A Royal Salute to the Commonwealth Essays

934 Words Apr 22nd, 2014 4 Pages
A Royal Salute to The Commonwealth by Peter Oborne

“A royal salute to the Commonwealth” is an article about the Commonwealth countries and what the organisation can do for Britain. Oborne claims that previous governments haven’t taken the Commonwealth seriously, and subsequently Commonwealth hasn’t been allowed to evolve into the organisation it could’ve been. Peter Oborne feels that this is a shame, because he sees the Commonwealth as an enormous opportunity in the light of societies realities. These realities consist mostly of Britain’s role in EU, UN and NATO and the consequences these organisations have brought with them – EU’s financial troubles, Britain’s involvement in many wars as a part of their role and placement In the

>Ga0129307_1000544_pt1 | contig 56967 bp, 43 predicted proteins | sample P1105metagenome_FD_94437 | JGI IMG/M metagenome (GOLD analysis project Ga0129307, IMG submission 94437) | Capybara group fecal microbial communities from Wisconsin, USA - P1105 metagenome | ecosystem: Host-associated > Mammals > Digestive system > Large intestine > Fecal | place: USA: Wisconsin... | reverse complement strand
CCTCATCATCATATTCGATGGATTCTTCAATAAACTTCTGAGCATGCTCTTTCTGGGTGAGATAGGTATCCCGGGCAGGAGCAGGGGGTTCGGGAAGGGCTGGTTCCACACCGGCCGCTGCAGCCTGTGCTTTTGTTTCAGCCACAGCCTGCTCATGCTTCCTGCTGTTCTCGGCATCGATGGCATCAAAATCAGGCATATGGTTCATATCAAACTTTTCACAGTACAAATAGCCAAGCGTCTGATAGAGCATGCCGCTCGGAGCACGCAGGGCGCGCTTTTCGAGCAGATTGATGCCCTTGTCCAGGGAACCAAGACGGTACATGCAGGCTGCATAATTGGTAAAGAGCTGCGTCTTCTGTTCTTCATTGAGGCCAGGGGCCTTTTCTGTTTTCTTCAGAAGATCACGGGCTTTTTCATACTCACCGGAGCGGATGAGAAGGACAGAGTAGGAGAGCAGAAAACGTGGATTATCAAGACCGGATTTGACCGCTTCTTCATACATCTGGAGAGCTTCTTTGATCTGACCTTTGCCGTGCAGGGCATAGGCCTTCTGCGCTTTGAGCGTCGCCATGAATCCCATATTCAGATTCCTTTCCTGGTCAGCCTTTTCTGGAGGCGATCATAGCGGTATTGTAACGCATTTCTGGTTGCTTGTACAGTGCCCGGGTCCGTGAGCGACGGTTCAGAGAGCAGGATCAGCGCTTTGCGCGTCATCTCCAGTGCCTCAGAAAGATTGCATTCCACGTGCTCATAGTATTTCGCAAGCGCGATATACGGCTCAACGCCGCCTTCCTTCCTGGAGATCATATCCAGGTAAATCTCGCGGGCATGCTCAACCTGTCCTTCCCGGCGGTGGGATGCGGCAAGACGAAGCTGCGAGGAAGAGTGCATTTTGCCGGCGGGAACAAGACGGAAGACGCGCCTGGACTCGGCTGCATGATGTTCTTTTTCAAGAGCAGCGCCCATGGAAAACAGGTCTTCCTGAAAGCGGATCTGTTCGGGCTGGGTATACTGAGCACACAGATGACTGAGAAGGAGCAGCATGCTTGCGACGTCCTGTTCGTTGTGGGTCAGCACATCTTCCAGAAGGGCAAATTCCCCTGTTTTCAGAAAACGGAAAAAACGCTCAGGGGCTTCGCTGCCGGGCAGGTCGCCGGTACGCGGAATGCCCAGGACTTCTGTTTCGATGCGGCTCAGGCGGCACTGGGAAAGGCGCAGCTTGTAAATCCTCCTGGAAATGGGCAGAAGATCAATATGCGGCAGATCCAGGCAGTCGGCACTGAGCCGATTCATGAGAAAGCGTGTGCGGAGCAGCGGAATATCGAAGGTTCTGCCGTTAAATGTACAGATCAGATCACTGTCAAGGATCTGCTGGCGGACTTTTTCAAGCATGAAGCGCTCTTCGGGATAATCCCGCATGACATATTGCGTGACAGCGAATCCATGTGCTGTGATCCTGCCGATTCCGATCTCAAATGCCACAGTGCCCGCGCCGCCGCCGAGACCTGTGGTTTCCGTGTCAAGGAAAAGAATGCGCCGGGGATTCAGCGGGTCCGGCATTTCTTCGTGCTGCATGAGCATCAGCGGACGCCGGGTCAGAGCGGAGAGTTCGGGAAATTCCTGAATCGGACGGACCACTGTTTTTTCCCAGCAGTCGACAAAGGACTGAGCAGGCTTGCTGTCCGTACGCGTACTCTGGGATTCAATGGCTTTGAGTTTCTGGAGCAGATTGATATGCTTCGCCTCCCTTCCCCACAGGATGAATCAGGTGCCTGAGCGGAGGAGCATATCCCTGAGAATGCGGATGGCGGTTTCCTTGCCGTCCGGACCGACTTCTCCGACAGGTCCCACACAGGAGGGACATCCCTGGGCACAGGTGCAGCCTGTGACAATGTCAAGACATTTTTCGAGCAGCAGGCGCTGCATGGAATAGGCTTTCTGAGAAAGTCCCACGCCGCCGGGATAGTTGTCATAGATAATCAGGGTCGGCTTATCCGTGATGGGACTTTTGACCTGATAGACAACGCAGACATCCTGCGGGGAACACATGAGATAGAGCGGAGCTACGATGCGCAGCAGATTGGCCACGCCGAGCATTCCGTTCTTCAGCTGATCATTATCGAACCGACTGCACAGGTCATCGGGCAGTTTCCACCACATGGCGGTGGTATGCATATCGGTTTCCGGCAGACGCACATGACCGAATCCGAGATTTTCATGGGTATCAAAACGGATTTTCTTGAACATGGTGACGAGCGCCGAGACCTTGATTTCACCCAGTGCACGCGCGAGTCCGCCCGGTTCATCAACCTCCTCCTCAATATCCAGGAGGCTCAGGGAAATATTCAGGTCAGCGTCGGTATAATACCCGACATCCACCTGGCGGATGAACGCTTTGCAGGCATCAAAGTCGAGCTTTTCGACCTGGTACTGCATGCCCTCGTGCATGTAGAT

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Taken into account that the article was published in the Telegraph, a British newspaper, we can assume that the intended reader of the article is also British, and to some extent conservative. The pathos in the article consists of very positive adjectives and associations towards the Commonwealth, British history and the British monarchy, but very negative adjectives and associations with previous governments and politicians known to downgrade the priority of the Commonwealth. For example Tony Blair and Gordon Brown are described to have a “(…) poodle-like relationship with the United States (…)” (Oborne, 2011, line 28). Tony Blair even regards: “traditional British values and identities as xenophobic, if not racist.” (Oborne, 2011, line 24) The entire New Labour programme in the Labour Party is accused of hating British history (Oborne, 2011, line 19). This is all states as more fact than claims and beliefs on the subject. This continues throughout the text whilst the Commonwealth is described as relevant, independent and promoting humane and democratic values. It is an organisation that “(…) emerged out of the wreckage of the British Empire at the end of the Second World War.” (Oborne, 2011, line 17), while the Queen is described as a talismanic figure who is “wiser than her politicians. (…) She has sustained an institution which retains great value.” (Oborne, 2011, line 91). This

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